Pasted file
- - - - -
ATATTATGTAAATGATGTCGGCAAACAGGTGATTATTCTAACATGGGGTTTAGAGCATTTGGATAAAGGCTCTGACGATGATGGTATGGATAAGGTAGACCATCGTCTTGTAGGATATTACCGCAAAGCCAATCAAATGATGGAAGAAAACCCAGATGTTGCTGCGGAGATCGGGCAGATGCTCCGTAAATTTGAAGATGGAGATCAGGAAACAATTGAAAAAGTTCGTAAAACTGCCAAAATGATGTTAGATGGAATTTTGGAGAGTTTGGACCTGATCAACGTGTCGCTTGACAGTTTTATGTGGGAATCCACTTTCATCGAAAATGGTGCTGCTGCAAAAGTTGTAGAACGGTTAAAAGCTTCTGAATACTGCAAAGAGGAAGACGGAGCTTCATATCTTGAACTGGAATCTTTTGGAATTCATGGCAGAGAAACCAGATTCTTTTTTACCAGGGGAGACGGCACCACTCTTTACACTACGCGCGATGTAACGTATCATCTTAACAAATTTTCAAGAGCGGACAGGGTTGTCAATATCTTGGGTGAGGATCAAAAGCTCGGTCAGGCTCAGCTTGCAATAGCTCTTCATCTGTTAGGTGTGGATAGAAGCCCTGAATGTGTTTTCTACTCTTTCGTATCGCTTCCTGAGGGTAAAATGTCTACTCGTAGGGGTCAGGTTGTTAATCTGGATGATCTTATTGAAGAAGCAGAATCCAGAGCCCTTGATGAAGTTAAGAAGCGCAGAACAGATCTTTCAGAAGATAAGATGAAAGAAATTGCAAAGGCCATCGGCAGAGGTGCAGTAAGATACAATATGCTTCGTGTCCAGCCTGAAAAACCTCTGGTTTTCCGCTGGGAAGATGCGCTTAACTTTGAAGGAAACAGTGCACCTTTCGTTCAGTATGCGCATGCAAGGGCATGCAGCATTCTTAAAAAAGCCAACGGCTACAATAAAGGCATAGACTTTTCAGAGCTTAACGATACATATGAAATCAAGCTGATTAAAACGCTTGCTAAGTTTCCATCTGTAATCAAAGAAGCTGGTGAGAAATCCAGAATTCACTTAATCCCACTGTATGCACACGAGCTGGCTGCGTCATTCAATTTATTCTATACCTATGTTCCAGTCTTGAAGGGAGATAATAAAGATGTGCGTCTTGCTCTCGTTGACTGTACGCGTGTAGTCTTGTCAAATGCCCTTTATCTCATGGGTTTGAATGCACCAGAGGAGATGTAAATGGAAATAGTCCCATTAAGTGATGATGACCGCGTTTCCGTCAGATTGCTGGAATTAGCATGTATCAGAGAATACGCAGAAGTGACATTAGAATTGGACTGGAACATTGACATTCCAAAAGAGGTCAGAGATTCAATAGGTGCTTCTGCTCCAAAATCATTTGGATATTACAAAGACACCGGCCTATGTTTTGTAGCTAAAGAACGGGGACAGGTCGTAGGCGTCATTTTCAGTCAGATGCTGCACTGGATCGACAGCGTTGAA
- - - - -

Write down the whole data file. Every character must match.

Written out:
ATATTATGTAAATGATGTCGGCAAACAGGTGATTATTCTAACATGGGGTTTAGAGCATTTGGATAAAGGCTCTGACGATGATGGTATGGATAAGGTAGACCATCGTCTTGTAGGATATTACCGCAAAGCCAATCAAATGATGGAAGAAAACCCAGATGTTGCTGCGGAGATCGGGCAGATGCTCCGTAAATTTGAAGATGGAGATCAGGAAACAATTGAAAAAGTTCGTAAAACTGCCAAAATGATGTTAGATGGAATTTTGGAGAGTTTGGACCTGATCAACGTGTCGCTTGACAGTTTTATGTGGGAATCCACTTTCATCGAAAATGGTGCTGCTGCAAAAGTTGTAGAACGGTTAAAAGCTTCTGAATACTGCAAAGAGGAAGACGGAGCTTCATATCTTGAACTGGAATCTTTTGGAATTCATGGCAGAGAAACCAGATTCTTTTTTACCAGGGGAGACGGCACCACTCTTTACACTACGCGCGATGTAACGTATCATCTTAACAAATTTTCAAGAGCGGACAGGGTTGTCAATATCTTGGGTGAGGATCAAAAGCTCGGTCAGGCTCAGCTTGCAATAGCTCTTCATCTGTTAGGTGTGGATAGAAGCCCTGAATGTGTTTTCTACTCTTTCGTATCGCTTCCTGAGGGTAAAATGTCTACTCGTAGGGGTCAGGTTGTTAATCTGGATGATCTTATTGAAGAAGCAGAATCCAGAGCCCTTGATGAAGTTAAGAAGCGCAGAACAGATCTTTCAGAAGATAAGATGAAAGAAATTGCAAAGGCCATCGGCAGAGGTGCAGTAAGATACAATATGCTTCGTGTCCAGCCTGAAAAACCTCTGGTTTTCCGCTGGGAAGATGCGCTTAACTTTGAAGGAAACAGTGCACCTTTCGTTCAGTATGCGCATGCAAGGGCATGCAGCATTCTTAAAAAAGCCAACGGCTACAATAAAGGCATAGACTTTTCAGAGCTTAACGATACATATGAAATCAAGCTGATTAAAACGCTTGCTAAGTTTCCATCTGTAATCAAAGAAGCTGGTGAGAAATCCAGAATTCACTTAATCCCACTGTATGCACACGAGCTGGCTGCGTCATTCAATTTATTCTATACCTATGTTCCAGTCTTGAAGGGAGATAATAAAGATGTGCGTCTTGCTCTCGTTGACTGTACGCGTGTAGTCTTGTCAAATGCCCTTTATCTCATGGGTTTGAATGCACCAGAGGAGATGTAAATGGAAATAGTCCCATTAAGTGATGATGACCGCGTTTCCGTCAGATTGCTGGAATTAGCATGTATCAGAGAATACGCAGAAGTGACATTAGAATTGGACTGGAACATTGACATTCCAAAAGAGGTCAGAGATTCAATAGGTGCTTCTGCTCCAAAATCATTTGGATATTACAAAGACACCGGCCTATGTTTTGTAGCTAAAGAACGGGGACAGGTCGTAGGCGTCATTTTCAGTCAGATGCTGCACTGGATCGACAGCGTTGAA